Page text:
Monday, August 27, 2007

Stock in the Name of Love: Chicken Stock from Scratch

When I was first told that homemade stock was tastier, cheaper, and easier than buying a big ol’ can, I almost burned the messenger for blasphemy. (I couldn’t help it. I was feeling burny.)

Since the urge to set things aflame never fully subsided, I decided to test it out on said homemade stock. I grabbed a chicken skeleton, some leftover skin (both from Marcella Hazan's Roast Chicken with Two Lemons), and stuck it all in a pot with a few vegetables and some water. An hour later, the arson urge was gone, the apartment smelled like Per Se (er, not that I’d know), and I was beating The Boyfriend off with a ladle.

In other words, the stock was stellar, and I was a moron.

Since then (let’s call it “last week”), I’m a homemade stock convert. My freezer’s full of stock popsicles (stocksicles), and a pesto recipe has already benefited greatly from the brew. Going forth, I’ll use it whenever possible.

A quick note about the attached recipe: though Calorie King estimates homemade stock at 43 calories and 1.4 grams of fat per cup, it’s really tough to compute the count accurately. Subsequently, I left those numbers out of the calculations (though I’m guessing both are pretty low).

Chicken Stock
Makes 7 cups
Adapted from Tyler Florence.

2 tablespoons olive oil
2 carrots, cut in large chunks
2 celery stalks, cut in large chunks
1 onion, halved
1 garlic bulb, halved
1-1/2 lbs reserved chicken bones and various parts
2 quarts cold water
4 sprigs fresh parsley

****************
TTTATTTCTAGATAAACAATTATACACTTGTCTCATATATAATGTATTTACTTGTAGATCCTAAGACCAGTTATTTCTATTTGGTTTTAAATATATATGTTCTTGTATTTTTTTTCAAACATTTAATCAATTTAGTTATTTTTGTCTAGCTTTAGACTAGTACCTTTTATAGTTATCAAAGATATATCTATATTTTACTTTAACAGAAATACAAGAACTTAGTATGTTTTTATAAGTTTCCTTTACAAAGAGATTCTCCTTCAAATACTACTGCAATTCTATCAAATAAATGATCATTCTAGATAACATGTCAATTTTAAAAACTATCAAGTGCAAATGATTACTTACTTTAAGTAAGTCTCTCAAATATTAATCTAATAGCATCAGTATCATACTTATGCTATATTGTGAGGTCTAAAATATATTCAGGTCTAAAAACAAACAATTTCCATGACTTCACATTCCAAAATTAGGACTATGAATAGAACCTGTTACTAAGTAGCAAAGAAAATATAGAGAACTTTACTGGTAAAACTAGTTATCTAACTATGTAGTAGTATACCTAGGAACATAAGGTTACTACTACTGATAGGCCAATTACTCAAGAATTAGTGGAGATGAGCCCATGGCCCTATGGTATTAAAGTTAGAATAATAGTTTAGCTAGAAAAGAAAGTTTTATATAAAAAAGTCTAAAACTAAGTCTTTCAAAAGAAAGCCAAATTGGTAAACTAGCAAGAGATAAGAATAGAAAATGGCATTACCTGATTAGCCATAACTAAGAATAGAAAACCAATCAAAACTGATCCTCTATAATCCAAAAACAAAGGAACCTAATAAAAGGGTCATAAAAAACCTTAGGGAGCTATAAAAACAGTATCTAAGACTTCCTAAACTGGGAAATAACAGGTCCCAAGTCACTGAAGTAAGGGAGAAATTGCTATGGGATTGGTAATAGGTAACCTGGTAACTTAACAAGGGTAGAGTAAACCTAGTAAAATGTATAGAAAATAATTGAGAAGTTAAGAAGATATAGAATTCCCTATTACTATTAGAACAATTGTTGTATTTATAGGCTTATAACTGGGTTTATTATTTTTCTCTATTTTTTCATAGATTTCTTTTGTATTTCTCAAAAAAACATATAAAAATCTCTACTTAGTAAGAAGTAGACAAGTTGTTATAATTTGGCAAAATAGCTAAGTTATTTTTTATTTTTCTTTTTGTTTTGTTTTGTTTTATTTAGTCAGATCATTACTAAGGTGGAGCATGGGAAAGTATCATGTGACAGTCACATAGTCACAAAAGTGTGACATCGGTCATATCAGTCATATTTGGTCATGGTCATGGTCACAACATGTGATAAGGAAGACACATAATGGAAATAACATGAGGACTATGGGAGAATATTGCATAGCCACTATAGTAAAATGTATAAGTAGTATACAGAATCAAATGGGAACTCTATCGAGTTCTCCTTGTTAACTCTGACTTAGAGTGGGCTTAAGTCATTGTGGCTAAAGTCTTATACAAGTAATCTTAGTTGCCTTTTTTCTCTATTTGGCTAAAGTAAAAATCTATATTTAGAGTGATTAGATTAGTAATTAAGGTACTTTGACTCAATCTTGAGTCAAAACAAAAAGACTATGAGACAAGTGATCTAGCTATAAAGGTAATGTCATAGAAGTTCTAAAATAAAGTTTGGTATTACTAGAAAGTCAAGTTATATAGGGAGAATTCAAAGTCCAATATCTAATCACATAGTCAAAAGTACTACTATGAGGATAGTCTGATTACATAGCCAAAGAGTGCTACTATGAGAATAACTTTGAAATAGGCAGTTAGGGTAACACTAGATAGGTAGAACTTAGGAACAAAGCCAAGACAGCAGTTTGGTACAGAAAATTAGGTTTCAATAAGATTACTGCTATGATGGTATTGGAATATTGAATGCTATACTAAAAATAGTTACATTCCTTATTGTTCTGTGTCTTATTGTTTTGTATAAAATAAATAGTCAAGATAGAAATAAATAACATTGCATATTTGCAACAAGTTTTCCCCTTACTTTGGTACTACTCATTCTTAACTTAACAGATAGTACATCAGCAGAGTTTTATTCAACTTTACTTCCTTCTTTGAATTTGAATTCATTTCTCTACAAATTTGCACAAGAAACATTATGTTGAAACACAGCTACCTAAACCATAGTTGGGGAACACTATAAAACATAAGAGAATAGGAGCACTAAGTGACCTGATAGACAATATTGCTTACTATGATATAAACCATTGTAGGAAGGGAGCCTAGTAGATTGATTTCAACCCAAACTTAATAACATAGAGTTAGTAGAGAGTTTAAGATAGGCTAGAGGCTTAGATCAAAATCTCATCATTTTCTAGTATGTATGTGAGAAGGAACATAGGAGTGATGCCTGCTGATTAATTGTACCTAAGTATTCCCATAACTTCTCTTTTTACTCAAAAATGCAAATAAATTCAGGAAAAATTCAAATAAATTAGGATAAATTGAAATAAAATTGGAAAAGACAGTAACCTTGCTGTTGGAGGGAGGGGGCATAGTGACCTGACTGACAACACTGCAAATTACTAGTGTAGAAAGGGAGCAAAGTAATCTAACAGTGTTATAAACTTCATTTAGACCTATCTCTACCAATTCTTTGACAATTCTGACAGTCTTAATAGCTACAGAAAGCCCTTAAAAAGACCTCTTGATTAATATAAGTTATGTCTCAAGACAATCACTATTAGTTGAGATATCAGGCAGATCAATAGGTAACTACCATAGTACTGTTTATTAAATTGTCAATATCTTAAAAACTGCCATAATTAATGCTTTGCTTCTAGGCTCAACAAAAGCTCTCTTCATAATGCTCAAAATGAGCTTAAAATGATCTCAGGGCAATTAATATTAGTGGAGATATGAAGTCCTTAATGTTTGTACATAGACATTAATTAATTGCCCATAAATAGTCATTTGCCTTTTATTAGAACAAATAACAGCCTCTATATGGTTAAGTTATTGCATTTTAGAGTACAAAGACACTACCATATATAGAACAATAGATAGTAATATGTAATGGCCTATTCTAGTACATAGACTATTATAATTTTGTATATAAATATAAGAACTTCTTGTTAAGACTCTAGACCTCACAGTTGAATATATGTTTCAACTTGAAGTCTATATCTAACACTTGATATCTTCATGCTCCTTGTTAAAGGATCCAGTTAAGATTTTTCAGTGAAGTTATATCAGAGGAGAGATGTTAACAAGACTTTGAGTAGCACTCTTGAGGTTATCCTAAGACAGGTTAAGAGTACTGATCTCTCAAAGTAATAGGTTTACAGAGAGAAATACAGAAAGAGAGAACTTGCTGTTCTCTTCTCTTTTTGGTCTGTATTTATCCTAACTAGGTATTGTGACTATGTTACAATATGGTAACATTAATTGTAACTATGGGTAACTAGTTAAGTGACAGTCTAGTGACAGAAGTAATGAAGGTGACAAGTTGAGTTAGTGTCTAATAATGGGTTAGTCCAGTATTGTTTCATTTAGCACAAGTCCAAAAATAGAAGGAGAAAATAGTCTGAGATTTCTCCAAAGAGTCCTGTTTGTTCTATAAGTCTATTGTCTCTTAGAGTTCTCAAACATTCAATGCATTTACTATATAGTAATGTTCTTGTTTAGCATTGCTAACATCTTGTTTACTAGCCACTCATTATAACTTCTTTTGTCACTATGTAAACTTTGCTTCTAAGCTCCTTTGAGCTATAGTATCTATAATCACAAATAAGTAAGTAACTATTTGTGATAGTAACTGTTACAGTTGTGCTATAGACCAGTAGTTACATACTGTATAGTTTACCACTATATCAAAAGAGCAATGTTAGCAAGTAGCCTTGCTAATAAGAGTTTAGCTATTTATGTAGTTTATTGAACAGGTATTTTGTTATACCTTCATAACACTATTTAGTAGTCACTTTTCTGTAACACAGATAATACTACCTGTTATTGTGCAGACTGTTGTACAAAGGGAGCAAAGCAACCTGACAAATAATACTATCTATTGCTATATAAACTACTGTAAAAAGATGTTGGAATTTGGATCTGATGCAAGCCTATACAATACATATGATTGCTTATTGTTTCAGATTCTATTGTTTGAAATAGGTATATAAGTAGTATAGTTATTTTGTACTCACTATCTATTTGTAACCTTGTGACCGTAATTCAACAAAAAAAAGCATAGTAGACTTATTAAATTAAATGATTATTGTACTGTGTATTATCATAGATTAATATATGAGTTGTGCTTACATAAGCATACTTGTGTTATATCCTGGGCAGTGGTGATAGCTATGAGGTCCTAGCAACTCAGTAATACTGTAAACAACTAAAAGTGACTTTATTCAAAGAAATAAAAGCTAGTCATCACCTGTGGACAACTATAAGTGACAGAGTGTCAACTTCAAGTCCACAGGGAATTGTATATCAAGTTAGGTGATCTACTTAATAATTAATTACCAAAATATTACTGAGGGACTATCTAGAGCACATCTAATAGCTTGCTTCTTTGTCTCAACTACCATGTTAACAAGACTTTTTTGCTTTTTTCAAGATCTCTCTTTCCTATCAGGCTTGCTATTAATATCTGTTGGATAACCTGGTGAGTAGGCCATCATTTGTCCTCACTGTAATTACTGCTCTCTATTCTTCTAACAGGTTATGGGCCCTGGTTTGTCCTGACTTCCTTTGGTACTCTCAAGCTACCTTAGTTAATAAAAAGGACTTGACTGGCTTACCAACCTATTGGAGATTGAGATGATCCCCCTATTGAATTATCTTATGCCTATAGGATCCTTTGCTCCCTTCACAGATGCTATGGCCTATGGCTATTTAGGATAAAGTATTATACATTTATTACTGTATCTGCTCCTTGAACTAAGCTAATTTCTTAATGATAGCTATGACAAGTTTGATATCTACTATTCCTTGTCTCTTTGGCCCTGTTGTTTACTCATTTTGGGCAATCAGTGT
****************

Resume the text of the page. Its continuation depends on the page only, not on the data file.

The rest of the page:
4 sprigs fresh thyme
2 bay leaves

1) In a large pot or dutch oven, heat olive oil over medium heat. Add carrots, celery, onions, and garlic and saute for 3 minutes, stirring occasionally. (If you're afraid of the garlic burning, add it during the last 30 seconds.) Add chicken bones, water, parsley, thyme and bay leaves. Turn heat to low and simmer for 1 hour. Strain the stock into a large bowl. Throw the solids out.

2) Place in fridge overnight. Skim out anything on top before bagging/storing it. Will keep for a few days in the fridge or an eon in the freezer.

Approximate Price Per Serving

2 tablespoons olive oil: $0.16
2 carrots, cut in large chunks: $0.24
2 celery stalks, cut in large chunks: $0.25
1 onion, halved: $0.18
1 garlic bulb, halved: $0.25
1-1/2 lbs chicken bones and parts: FREE (leftover from paid-for chicken)
2 quarts cold water: FREE
4 sprigs fresh parsley: $0.15
4 sprigs fresh thyme: $0.30
2 bay leaves: $0.10
TOTAL: $1.63
PER SERVING (TOTAL/7): $0.23 `

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Anonymous said...

I frequently buy roasted chicken from Costco. We get dinner for 2 adults and 2 children, chicken salad for 2 lunches, and the best for last - stock!

I just drop the carcass into a stock pot and add the following:

2-3 carrots, broken in half
2 stalks celery, broken in half,
1 onion with skin, cut in half
2-3 cloves of garlic, crushed
3 bay leaves
5 peppercorns
3 whole cloves
water to cover

Simmer for several hours. With the longer simmering time, there is no need to chop the veggies.

clay said...

Kris, great site, all this interst in food and yet no invite for dinner, must have been lost in the mail...
i know this is the incorrect article for this comment, but back in kansas i would often take a grease pen to mark up the cows in anticipation of tasty meat. i didn't get out much back then; chicks thought i was weird.

Kris said...

Thanks, Anon. Good suggestions.

Clay! I'll send the invite if you bring the cow. You Kansans is crazy.